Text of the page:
"This point has a bearing upon the relationship between necessary and surplus labour only in so far as a violation of this proportion makes it impossible to realise the value of the commodity and thus the surplus-value contained in it. For instance; let us assume that proportionally too much cotton goods have been produced, although only the labour-time necessary under the prevailing conditions is incorporated in this total cloth production. But in general too much social labour has been expended in this particular line; in other words, a portion of this product is useless. It is therefore sold solely as if it had been produced in the necessary proportion. This quantitative limit to the quota of social labour-time available for the various particular spheres of production is but a more developed expression of the law of value in general, although the necessary labour-time assumes a different meaning here. Only just so much of it is required for the satisfaction of social needs. The limitation occurring here is due to the use value. Society can use only so much of its total labour-time for this particular kind of product under prevailing conditions of production.”

(Capital III, Chapter 37

Marx describes this condition of disproportion in setting out his theory of crisis in Theories of Surplus Value, Chapter 17, where he writes of such a condition of overproduction arising, as a result of revolutions in technology.

“(When spinning-machines were invented, there was over-production of yarn in relation to weaving. This disproportion disappeared when mechanical looms were introduced into weaving.)”

Some of the other reasons were set out above, such as the inability to pass on input costs and so on. By defining surplus value in terms of the realised surplus value, rather than produced surplus value, Marx removes this problem, in relation to the total social production. Whatever proportion of the total social working day may have been wasted, for example, in production that was not required, commodities which found no or inadequate demand, is manifest in a proportion of surplus value that is not realised.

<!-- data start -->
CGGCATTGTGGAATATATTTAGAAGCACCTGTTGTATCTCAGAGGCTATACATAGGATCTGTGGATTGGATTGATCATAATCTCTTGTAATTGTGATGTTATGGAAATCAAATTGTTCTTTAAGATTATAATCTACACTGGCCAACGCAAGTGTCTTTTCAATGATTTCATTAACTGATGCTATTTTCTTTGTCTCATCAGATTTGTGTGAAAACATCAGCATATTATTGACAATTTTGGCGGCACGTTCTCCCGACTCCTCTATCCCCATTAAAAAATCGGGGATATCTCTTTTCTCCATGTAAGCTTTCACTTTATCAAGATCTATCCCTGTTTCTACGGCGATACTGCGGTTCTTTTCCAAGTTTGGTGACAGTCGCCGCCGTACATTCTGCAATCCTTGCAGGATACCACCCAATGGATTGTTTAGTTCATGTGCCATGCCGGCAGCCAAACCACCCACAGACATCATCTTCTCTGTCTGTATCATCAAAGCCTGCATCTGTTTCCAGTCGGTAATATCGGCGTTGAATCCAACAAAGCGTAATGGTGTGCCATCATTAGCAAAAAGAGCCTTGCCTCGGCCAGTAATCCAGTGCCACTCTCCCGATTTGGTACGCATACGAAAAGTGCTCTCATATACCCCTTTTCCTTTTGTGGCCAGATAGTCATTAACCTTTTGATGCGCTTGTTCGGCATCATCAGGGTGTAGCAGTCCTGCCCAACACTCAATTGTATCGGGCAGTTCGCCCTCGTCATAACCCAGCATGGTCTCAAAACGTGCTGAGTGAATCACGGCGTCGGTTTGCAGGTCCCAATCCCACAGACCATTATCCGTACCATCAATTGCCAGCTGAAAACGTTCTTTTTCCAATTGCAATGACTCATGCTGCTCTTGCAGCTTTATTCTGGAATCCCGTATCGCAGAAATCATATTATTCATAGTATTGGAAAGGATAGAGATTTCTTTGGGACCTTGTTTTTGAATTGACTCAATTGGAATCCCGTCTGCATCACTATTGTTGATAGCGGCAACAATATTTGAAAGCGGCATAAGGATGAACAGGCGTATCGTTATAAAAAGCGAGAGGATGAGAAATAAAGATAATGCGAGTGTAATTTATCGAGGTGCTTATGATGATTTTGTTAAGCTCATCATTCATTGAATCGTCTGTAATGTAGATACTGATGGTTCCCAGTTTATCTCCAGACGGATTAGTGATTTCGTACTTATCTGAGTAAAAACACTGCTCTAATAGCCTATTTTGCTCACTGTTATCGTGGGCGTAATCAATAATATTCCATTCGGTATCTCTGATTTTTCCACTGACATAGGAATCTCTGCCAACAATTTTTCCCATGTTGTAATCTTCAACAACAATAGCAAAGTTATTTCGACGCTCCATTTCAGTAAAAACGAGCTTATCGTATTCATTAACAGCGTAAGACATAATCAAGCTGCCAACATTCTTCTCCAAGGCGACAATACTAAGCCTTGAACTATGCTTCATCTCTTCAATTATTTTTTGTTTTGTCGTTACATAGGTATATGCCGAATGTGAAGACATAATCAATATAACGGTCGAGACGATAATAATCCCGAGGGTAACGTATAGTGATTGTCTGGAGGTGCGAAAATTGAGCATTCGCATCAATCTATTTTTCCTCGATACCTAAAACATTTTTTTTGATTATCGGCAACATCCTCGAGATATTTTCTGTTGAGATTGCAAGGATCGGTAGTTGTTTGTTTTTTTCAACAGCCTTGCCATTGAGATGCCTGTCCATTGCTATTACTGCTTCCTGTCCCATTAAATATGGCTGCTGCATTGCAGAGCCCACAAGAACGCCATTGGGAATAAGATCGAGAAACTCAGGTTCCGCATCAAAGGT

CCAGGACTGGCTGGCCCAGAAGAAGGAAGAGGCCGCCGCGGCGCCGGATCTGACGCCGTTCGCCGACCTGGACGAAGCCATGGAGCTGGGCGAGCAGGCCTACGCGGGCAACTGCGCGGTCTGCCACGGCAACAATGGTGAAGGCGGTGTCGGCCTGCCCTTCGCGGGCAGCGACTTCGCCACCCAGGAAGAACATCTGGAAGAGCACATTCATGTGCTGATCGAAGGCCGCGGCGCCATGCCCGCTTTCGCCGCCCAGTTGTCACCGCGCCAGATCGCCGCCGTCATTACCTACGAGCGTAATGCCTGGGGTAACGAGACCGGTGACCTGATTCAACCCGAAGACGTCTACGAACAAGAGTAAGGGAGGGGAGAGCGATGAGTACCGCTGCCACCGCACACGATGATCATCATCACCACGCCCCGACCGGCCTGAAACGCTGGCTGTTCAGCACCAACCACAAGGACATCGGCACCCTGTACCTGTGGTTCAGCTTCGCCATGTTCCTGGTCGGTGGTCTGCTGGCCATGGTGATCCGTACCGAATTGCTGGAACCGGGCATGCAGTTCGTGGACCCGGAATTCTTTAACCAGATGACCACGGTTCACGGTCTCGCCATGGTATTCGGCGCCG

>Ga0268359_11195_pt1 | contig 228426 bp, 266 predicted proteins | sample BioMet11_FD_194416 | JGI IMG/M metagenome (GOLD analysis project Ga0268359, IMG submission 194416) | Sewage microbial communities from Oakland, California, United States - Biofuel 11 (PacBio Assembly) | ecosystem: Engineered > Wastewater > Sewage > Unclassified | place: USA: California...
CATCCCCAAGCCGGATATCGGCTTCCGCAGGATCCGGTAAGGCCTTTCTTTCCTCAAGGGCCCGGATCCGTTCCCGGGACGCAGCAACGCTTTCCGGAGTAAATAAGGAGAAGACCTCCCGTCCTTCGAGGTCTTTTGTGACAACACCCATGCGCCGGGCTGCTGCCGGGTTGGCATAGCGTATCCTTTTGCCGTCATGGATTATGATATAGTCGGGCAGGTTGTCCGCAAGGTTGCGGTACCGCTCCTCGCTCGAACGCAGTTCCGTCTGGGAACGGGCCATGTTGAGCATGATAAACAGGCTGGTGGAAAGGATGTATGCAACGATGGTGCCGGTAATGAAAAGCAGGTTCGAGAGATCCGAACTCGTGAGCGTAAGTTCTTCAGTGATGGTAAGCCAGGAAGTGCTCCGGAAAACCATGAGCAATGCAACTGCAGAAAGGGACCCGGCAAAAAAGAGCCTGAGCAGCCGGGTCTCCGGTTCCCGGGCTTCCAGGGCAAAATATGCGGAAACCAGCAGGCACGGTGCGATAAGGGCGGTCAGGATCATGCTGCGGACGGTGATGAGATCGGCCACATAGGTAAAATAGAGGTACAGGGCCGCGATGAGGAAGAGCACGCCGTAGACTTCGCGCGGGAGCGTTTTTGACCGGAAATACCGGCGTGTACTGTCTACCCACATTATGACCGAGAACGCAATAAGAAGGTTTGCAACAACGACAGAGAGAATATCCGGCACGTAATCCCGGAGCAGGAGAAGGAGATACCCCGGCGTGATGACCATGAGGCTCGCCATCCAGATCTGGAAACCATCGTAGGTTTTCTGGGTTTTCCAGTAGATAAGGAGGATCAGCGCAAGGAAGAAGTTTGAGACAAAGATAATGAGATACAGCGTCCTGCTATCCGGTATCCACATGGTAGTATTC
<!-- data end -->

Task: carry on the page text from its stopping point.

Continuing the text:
Take the example of workers producing Sinclair C5's. Setting aside the labour-time involved in the production of the constant capital, 1,000 workers may work for 2 million hours producing them. They are paid a total of £20 million in wages, which are required to reproduce their labour-power. The commodities they buy with these wages require 1 million hours of labour to produce. Put another way, the value created by these workers is equal to £40 million, divided £20 million of variable-capital and £20 million of surplus value. But, this value of £40 million is only theoretical. If none of the C5's are sold, they have no value, the labour-time expended on their production was wasted. Although the workers performed 1 million hours of surplus labour, none of it could be realised. In fact, if none of the machines could be sold, the other 1 million hours of labour expended, would have to be deducted from the total social surplus labour-time.